World Cancer Day is an annual event that takes place on February 4th. It serves as a reminder of the ongoing battle against cancer and highlights the importance of raising awareness, promoting prevention, and providing support to those affected by the disease. In 2024, amidst global health challenges, the significance of this day has only grown as communities worldwide come together to address the impact of cancer.
According to CNN news, this is also the day when the world lost one of its giants, the Namibian President Hage Geingob who died at the age of 82 at a hospital in the capital Windhoek, where he was receiving medical treatment and fighting cancer, according to a statement from Acting President Nangolo Mbumba.
The WHO Regional Director for Africa, Dr Matshidiso Moeti In August 2023, stated that she had attended a cervical cancer meeting with survivors and was excited by the prospects of new tools to accelerate access to vaccination, screening, and treatment. One of the things survivors said was the need for leaders to listen to their stories.
In the years 2022 to 2024, the focus of World Cancer Day is to help “Close the cancer gap.” This year marks the third and final year of the campaign.
The observance of World Cancer Day provides a platform to educate individuals about the various types of cancers, the risk factors, and the importance of early detection and treatment. Through educational campaigns, events, and media coverage, organizations and individuals aim to debunk myths surrounding Cancer and empower people with knowledge to make informed decisions about their health.
The theme for this year is “Together, we challenge those in power”. This theme encompasses the global demand for leaders to prioritize and invest in cancer prevention and care and to do more to achieve a just and cancer-free world. The cancer situation in Africa is disheartening, this theme also pleads with those in power to go the extra mile for a cancer-free Africa.
WHO’s statement regarding the global increase in cancer cases is concerning. It is alarming to hear that the number of new cancer cases is expected to reach 35 million by 2050, which is a 77 percent increase from the figures in 2022. The organization’s report highlights that there was an estimated 20 million new cancer cases and 9.7 million deaths in 2022, and this number is projected to grow significantly in the coming years. It is essential to take proactive measures to address this growing health concern and find ways to prevent, diagnose, and treat cancer effectively.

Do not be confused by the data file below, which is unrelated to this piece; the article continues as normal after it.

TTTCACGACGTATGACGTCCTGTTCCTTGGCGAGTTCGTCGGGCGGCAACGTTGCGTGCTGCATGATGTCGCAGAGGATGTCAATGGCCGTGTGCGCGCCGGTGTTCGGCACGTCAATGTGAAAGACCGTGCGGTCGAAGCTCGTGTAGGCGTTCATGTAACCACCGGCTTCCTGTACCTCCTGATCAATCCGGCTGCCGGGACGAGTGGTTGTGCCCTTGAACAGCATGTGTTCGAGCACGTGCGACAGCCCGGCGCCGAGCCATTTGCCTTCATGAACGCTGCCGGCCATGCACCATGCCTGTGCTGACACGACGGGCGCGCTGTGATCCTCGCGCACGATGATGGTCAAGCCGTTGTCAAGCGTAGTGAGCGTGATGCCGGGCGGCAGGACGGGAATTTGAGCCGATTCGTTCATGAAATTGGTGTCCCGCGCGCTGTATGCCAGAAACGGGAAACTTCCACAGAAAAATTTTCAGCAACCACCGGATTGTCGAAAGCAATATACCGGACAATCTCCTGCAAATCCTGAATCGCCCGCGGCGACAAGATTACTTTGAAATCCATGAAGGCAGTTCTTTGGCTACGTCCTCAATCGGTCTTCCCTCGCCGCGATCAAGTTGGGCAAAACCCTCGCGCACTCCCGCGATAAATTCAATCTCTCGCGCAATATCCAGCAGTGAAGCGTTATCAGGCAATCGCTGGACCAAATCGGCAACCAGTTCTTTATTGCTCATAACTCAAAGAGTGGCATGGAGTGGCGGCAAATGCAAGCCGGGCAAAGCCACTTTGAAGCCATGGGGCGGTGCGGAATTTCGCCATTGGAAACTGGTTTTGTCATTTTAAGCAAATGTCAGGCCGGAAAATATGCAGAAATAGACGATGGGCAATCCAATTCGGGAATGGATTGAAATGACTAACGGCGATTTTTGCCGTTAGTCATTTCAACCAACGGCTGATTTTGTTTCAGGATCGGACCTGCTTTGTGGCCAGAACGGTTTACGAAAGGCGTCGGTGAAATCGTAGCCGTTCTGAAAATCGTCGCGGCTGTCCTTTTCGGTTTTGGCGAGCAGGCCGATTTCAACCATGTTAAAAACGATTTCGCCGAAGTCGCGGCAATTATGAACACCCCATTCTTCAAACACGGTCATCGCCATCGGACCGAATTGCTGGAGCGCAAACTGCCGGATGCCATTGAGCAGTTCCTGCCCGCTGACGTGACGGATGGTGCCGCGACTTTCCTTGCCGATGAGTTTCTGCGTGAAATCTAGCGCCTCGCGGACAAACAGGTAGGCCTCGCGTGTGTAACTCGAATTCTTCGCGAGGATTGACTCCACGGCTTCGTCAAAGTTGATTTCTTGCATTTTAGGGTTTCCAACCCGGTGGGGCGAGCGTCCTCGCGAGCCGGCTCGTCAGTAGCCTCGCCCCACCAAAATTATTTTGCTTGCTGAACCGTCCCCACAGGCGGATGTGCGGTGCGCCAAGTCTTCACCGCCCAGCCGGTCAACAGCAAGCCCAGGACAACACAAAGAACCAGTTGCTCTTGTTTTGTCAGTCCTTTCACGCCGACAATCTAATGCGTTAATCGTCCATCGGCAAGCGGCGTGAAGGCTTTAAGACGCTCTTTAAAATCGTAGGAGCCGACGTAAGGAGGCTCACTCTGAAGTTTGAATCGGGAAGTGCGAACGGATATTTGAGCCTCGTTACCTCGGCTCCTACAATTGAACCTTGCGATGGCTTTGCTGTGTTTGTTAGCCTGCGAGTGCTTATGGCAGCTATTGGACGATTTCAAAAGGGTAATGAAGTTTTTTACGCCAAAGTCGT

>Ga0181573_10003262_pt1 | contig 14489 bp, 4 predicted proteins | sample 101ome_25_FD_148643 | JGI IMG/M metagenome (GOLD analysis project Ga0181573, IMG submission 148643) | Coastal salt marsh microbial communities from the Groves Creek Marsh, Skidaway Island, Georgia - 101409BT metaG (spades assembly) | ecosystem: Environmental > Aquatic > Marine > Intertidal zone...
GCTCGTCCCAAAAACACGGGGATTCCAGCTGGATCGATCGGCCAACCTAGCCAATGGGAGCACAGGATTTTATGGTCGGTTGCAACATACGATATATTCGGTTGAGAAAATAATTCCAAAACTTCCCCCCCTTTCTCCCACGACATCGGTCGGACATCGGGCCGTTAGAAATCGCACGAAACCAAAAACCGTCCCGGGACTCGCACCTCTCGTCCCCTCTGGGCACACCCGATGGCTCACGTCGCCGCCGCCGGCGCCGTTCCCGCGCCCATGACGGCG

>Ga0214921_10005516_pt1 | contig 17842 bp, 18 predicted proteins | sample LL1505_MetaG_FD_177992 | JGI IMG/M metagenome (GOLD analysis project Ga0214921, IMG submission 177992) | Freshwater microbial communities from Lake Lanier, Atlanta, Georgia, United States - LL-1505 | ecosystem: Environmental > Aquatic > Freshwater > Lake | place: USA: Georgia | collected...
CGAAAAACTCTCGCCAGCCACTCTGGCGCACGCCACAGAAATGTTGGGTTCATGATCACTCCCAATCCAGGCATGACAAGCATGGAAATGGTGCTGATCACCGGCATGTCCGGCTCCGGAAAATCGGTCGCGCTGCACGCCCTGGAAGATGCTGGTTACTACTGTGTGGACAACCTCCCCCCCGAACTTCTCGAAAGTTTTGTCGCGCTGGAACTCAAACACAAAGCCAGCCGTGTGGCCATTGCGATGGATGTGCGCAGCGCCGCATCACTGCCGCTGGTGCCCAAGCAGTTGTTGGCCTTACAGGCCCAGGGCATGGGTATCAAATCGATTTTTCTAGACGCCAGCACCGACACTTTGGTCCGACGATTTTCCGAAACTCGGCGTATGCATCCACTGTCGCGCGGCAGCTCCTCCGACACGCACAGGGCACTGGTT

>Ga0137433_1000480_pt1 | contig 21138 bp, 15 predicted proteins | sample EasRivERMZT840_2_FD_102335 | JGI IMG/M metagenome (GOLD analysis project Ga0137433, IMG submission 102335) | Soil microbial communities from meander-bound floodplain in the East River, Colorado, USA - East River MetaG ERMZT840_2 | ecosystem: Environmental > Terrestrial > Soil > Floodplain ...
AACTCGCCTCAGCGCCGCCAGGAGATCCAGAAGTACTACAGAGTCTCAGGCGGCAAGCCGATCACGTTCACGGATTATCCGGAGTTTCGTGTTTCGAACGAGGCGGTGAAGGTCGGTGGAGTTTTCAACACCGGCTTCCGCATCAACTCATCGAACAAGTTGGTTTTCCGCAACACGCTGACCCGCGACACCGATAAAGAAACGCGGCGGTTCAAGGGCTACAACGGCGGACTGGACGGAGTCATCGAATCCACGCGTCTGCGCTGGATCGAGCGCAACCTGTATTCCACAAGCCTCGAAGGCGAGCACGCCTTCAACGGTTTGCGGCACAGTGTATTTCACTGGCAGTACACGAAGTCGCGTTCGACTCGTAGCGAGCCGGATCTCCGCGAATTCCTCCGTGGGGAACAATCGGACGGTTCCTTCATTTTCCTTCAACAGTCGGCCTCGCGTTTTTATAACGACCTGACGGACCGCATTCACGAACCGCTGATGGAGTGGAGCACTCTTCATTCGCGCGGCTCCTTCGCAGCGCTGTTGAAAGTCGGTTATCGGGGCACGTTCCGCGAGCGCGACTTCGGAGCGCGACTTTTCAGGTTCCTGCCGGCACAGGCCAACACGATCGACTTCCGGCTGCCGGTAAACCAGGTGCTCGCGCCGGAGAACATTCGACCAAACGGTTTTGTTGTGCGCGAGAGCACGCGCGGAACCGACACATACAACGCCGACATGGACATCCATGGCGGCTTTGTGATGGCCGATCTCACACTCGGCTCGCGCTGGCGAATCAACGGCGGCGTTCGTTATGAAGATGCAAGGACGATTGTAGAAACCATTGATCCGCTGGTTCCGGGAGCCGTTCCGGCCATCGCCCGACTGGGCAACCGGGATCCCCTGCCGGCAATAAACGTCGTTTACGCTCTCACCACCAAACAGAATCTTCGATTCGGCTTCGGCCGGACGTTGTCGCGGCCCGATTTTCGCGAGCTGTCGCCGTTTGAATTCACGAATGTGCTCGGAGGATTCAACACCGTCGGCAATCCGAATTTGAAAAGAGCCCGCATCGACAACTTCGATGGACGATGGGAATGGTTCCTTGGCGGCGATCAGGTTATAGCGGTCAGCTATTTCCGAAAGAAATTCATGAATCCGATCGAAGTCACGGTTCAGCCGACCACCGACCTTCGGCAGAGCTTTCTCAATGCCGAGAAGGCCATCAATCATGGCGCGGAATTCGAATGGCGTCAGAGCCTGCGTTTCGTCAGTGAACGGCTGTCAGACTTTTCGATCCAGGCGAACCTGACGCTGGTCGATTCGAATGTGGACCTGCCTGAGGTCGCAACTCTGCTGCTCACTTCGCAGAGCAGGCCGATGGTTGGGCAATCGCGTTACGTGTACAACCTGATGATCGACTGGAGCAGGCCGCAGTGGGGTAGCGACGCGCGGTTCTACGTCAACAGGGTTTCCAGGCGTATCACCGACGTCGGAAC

The new disease estimates, WHO said, were based on a survey conducted by its cancer arm – the International Agency for Research on Cancer (IARC) – linking the development to certain factors.
“The rapidly growing global cancer burden reflects both population aging and growth, as well as changes to people’s exposure to risk factors, several of which are associated with socioeconomic development. Tobacco, alcohol, and obesity are key factors behind the increasing incidents of cancer, with air pollution still a key driver of environmental risk factors,” the research findings reflect.
Dr. Matshidiso Moeti also states that leaders are responsible for ensuring that cancer prevention and care deploy technologies and therapies that are available at low costs to affected persons and their families, which are value for money. Furthermore, countries should strengthen information systems to gather quality data for decision-making purposes.
Adding that prevention is an important aspect of the battle against cancer. To reduce the risk of developing cancer, it is crucial to encourage healthy lifestyle choices such as maintaining a balanced diet, regular exercise, avoiding tobacco and excessive alcohol consumption, and practicing sun safety. Vaccination against viruses like human papillomavirus (HPV) and hepatitis B, which are linked to certain cancers, is also a vital component of prevention strategies.
Collaboration on a global scale is essential in addressing the multifaceted challenges posed by cancer. Through partnerships between governments, healthcare organizations, research institutions, and advocacy groups, efforts to improve cancer prevention, diagnosis, treatment, and palliative care are amplified. By sharing knowledge, resources, and best practices, the global community can work towards reducing the burden of cancer and achieving better outcomes for all.
World Cancer Day also serves as a poignant reminder of the collective effort required to combat cancer effectively. As we reflect on the progress made and the challenges that lie ahead, let us renew our commitment to raising awareness, supporting prevention efforts, advancing treatment modalities, and providing compassionate care to all those affected by cancer. Together, we can make a difference in the fight against cancer and strive toward a future where cancer is no longer a pervasive threat to global health and well-being.
This year’s theme is auspicious as it reinforces all persons and groups’ universal right to health. We believe that regardless of socioeconomic status, geographic location, age, and gender, every person must be afforded an equal chance of prevention, diagnosis, and treatment of cancer.